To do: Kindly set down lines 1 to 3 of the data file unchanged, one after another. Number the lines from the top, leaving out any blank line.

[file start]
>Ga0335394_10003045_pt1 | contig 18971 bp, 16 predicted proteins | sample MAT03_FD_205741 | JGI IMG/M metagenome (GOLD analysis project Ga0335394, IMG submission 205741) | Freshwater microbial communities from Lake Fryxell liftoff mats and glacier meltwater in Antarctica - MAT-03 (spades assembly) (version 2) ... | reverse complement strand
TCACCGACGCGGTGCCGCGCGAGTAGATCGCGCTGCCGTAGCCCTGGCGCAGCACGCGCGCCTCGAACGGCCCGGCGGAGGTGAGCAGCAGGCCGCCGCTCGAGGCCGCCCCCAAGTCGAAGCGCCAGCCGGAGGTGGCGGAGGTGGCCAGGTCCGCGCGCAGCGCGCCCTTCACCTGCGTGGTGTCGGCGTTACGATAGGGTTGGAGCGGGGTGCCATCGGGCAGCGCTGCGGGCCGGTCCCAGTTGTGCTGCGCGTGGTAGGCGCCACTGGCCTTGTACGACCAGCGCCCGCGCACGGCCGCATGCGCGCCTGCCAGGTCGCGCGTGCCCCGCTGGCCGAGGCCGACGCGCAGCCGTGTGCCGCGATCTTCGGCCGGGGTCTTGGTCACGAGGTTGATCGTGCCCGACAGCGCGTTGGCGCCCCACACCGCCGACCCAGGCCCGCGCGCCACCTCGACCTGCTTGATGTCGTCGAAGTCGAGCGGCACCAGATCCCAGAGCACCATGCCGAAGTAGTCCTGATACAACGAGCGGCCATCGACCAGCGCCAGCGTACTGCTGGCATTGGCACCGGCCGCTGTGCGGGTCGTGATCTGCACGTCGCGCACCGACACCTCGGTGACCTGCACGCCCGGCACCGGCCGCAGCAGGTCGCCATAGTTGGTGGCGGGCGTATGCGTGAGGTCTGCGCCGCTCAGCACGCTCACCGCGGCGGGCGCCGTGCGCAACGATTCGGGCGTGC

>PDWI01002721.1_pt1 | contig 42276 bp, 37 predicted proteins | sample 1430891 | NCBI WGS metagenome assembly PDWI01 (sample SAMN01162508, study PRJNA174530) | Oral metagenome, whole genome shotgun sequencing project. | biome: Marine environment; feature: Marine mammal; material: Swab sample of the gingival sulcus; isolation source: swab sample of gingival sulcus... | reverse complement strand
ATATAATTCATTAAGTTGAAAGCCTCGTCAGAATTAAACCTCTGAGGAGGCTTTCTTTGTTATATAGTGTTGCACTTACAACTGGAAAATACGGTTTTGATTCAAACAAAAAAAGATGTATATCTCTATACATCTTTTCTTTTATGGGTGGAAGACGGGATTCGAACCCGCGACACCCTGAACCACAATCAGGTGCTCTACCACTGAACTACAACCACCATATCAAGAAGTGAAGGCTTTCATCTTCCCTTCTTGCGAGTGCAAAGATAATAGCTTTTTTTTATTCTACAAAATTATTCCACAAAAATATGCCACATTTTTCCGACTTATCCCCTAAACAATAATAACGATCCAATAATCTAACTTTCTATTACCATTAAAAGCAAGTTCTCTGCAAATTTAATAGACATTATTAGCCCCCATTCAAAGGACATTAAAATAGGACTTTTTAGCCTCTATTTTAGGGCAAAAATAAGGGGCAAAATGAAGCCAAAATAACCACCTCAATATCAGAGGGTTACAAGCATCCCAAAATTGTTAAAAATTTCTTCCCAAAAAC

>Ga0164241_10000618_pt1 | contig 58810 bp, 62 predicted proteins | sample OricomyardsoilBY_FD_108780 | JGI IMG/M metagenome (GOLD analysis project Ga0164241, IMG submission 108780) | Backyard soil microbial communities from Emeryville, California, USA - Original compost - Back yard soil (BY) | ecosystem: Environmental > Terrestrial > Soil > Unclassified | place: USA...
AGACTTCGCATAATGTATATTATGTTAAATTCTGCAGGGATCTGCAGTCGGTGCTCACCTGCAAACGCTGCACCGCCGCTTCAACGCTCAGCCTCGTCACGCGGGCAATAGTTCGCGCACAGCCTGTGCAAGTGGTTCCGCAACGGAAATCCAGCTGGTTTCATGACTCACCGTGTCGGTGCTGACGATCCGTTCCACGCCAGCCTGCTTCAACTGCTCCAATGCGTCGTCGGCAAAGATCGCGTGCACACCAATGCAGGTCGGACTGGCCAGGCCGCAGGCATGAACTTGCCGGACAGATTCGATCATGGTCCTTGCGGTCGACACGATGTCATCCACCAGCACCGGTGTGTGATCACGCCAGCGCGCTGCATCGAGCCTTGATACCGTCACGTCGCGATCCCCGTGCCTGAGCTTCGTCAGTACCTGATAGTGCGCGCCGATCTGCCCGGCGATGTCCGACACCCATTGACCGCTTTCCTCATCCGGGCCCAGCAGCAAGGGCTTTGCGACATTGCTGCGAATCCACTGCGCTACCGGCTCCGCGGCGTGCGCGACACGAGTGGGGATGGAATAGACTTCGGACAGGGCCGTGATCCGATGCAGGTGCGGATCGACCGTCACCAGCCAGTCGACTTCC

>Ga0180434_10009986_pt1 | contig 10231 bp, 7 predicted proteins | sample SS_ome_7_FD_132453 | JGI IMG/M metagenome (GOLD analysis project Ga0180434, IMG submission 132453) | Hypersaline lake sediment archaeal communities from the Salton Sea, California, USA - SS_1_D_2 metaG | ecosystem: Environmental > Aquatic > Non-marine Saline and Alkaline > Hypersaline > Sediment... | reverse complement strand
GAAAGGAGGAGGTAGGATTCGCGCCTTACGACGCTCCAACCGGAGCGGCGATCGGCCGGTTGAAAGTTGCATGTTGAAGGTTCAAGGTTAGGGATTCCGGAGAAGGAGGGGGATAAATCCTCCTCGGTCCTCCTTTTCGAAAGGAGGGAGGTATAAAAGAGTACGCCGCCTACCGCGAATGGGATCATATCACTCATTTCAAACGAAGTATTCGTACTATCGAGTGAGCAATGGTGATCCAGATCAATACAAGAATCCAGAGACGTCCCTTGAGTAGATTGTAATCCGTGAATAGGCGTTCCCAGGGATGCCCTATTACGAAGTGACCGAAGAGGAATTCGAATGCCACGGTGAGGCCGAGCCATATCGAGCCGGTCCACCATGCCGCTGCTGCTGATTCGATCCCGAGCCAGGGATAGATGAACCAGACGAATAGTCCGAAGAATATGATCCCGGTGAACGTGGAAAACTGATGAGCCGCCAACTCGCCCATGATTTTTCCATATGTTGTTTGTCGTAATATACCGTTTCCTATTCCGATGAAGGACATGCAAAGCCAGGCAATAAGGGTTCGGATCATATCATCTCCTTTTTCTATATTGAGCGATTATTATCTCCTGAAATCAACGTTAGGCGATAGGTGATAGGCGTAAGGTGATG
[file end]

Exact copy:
>Ga0335394_10003045_pt1 | contig 18971 bp, 16 predicted proteins | sample MAT03_FD_205741 | JGI IMG/M metagenome (GOLD analysis project Ga0335394, IMG submission 205741) | Freshwater microbial communities from Lake Fryxell liftoff mats and glacier meltwater in Antarctica - MAT-03 (spades assembly) (version 2) ... | reverse complement strand
TCACCGACGCGGTGCCGCGCGAGTAGATCGCGCTGCCGTAGCCCTGGCGCAGCACGCGCGCCTCGAACGGCCCGGCGGAGGTGAGCAGCAGGCCGCCGCTCGAGGCCGCCCCCAAGTCGAAGCGCCAGCCGGAGGTGGCGGAGGTGGCCAGGTCCGCGCGCAGCGCGCCCTTCACCTGCGTGGTGTCGGCGTTACGATAGGGTTGGAGCGGGGTGCCATCGGGCAGCGCTGCGGGCCGGTCCCAGTTGTGCTGCGCGTGGTAGGCGCCACTGGCCTTGTACGACCAGCGCCCGCGCACGGCCGCATGCGCGCCTGCCAGGTCGCGCGTGCCCCGCTGGCCGAGGCCGACGCGCAGCCGTGTGCCGCGATCTTCGGCCGGGGTCTTGGTCACGAGGTTGATCGTGCCCGACAGCGCGTTGGCGCCCCACACCGCCGACCCAGGCCCGCGCGCCACCTCGACCTGCTTGATGTCGTCGAAGTCGAGCGGCACCAGATCCCAGAGCACCATGCCGAAGTAGTCCTGATACAACGAGCGGCCATCGACCAGCGCCAGCGTACTGCTGGCATTGGCACCGGCCGCTGTGCGGGTCGTGATCTGCACGTCGCGCACCGACACCTCGGTGACCTGCACGCCCGGCACCGGCCGCAGCAGGTCGCCATAGTTGGTGGCGGGCGTATGCGTGAGGTCTGCGCCGCTCAGCACGCTCACCGCGGCGGGCGCCGTGCGCAACGATTCGGGCGTGC

>PDWI01002721.1_pt1 | contig 42276 bp, 37 predicted proteins | sample 1430891 | NCBI WGS metagenome assembly PDWI01 (sample SAMN01162508, study PRJNA174530) | Oral metagenome, whole genome shotgun sequencing project. | biome: Marine environment; feature: Marine mammal; material: Swab sample of the gingival sulcus; isolation source: swab sample of gingival sulcus... | reverse complement strand